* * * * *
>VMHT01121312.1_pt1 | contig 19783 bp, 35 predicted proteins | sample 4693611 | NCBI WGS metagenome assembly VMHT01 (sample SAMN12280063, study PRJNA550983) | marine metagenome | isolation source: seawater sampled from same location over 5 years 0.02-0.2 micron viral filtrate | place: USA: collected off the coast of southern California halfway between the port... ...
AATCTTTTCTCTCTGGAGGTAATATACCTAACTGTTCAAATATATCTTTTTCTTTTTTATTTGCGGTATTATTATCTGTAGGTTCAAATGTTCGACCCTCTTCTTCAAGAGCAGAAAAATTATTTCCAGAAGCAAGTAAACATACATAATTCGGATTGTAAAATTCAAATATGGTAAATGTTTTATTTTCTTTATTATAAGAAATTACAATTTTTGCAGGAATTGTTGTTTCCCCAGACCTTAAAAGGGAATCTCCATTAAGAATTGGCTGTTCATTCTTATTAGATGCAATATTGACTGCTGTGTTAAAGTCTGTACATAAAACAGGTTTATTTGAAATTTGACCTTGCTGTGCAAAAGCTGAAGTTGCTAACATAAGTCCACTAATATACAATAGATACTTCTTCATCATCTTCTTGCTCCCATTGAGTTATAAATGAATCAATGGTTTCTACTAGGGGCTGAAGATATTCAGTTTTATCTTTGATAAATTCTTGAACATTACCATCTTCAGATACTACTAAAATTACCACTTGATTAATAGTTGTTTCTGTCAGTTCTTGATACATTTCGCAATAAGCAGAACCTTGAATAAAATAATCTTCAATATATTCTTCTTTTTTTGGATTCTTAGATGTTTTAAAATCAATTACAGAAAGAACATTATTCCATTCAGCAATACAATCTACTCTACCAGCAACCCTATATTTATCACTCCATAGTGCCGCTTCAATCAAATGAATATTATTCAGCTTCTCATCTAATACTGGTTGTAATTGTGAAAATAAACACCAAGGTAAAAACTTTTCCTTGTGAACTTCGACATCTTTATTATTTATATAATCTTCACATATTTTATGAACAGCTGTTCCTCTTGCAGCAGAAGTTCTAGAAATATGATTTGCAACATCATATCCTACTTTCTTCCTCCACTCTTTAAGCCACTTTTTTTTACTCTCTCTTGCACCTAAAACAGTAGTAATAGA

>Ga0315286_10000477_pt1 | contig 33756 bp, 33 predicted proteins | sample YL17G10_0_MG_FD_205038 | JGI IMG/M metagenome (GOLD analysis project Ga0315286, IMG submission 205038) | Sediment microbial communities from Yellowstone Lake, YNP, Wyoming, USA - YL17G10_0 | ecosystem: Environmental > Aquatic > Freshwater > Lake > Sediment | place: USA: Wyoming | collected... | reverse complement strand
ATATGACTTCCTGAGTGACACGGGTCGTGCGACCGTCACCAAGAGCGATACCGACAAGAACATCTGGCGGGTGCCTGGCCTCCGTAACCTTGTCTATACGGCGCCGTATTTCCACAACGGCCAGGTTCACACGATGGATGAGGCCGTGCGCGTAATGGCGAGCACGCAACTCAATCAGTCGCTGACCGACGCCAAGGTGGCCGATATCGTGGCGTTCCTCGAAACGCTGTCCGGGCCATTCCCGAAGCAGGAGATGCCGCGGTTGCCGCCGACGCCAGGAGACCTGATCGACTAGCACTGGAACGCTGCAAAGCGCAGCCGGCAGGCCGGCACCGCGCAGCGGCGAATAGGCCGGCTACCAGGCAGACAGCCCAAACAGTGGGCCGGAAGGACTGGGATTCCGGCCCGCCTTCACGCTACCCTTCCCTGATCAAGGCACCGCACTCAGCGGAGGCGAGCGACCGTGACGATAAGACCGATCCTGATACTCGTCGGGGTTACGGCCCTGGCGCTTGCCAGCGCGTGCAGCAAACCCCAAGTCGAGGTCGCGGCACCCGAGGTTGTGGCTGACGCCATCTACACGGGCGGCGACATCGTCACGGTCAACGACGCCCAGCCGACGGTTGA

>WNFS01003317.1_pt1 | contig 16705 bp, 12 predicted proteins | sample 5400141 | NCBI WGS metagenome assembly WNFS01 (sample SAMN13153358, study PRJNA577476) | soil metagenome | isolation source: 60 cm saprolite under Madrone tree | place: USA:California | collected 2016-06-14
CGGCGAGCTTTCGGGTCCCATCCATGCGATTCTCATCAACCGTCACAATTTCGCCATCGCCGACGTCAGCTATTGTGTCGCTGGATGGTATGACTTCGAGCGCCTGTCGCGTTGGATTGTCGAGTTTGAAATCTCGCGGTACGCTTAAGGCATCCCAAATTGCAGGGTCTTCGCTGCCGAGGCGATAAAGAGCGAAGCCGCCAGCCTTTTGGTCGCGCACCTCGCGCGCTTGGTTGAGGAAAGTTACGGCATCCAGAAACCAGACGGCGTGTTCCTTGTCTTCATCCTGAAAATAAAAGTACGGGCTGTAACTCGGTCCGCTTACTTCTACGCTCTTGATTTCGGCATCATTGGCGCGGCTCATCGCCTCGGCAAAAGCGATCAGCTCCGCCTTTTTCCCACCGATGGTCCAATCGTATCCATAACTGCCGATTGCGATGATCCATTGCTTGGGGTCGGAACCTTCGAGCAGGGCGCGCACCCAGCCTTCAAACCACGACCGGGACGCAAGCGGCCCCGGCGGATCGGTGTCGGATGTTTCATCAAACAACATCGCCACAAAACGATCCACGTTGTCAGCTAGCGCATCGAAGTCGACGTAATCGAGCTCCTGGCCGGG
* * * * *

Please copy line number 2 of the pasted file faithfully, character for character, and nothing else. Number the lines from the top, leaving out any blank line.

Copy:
AATCTTTTCTCTCTGGAGGTAATATACCTAACTGTTCAAATATATCTTTTTCTTTTTTATTTGCGGTATTATTATCTGTAGGTTCAAATGTTCGACCCTCTTCTTCAAGAGCAGAAAAATTATTTCCAGAAGCAAGTAAACATACATAATTCGGATTGTAAAATTCAAATATGGTAAATGTTTTATTTTCTTTATTATAAGAAATTACAATTTTTGCAGGAATTGTTGTTTCCCCAGACCTTAAAAGGGAATCTCCATTAAGAATTGGCTGTTCATTCTTATTAGATGCAATATTGACTGCTGTGTTAAAGTCTGTACATAAAACAGGTTTATTTGAAATTTGACCTTGCTGTGCAAAAGCTGAAGTTGCTAACATAAGTCCACTAATATACAATAGATACTTCTTCATCATCTTCTTGCTCCCATTGAGTTATAAATGAATCAATGGTTTCTACTAGGGGCTGAAGATATTCAGTTTTATCTTTGATAAATTCTTGAACATTACCATCTTCAGATACTACTAAAATTACCACTTGATTAATAGTTGTTTCTGTCAGTTCTTGATACATTTCGCAATAAGCAGAACCTTGAATAAAATAATCTTCAATATATTCTTCTTTTTTTGGATTCTTAGATGTTTTAAAATCAATTACAGAAAGAACATTATTCCATTCAGCAATACAATCTACTCTACCAGCAACCCTATATTTATCACTCCATAGTGCCGCTTCAATCAAATGAATATTATTCAGCTTCTCATCTAATACTGGTTGTAATTGTGAAAATAAACACCAAGGTAAAAACTTTTCCTTGTGAACTTCGACATCTTTATTATTTATATAATCTTCACATATTTTATGAACAGCTGTTCCTCTTGCAGCAGAAGTTCTAGAAATATGATTTGCAACATCATATCCTACTTTCTTCCTCCACTCTTTAAGCCACTTTTTTTTACTCTCTCTTGCACCTAAAACAGTAGTAATAGA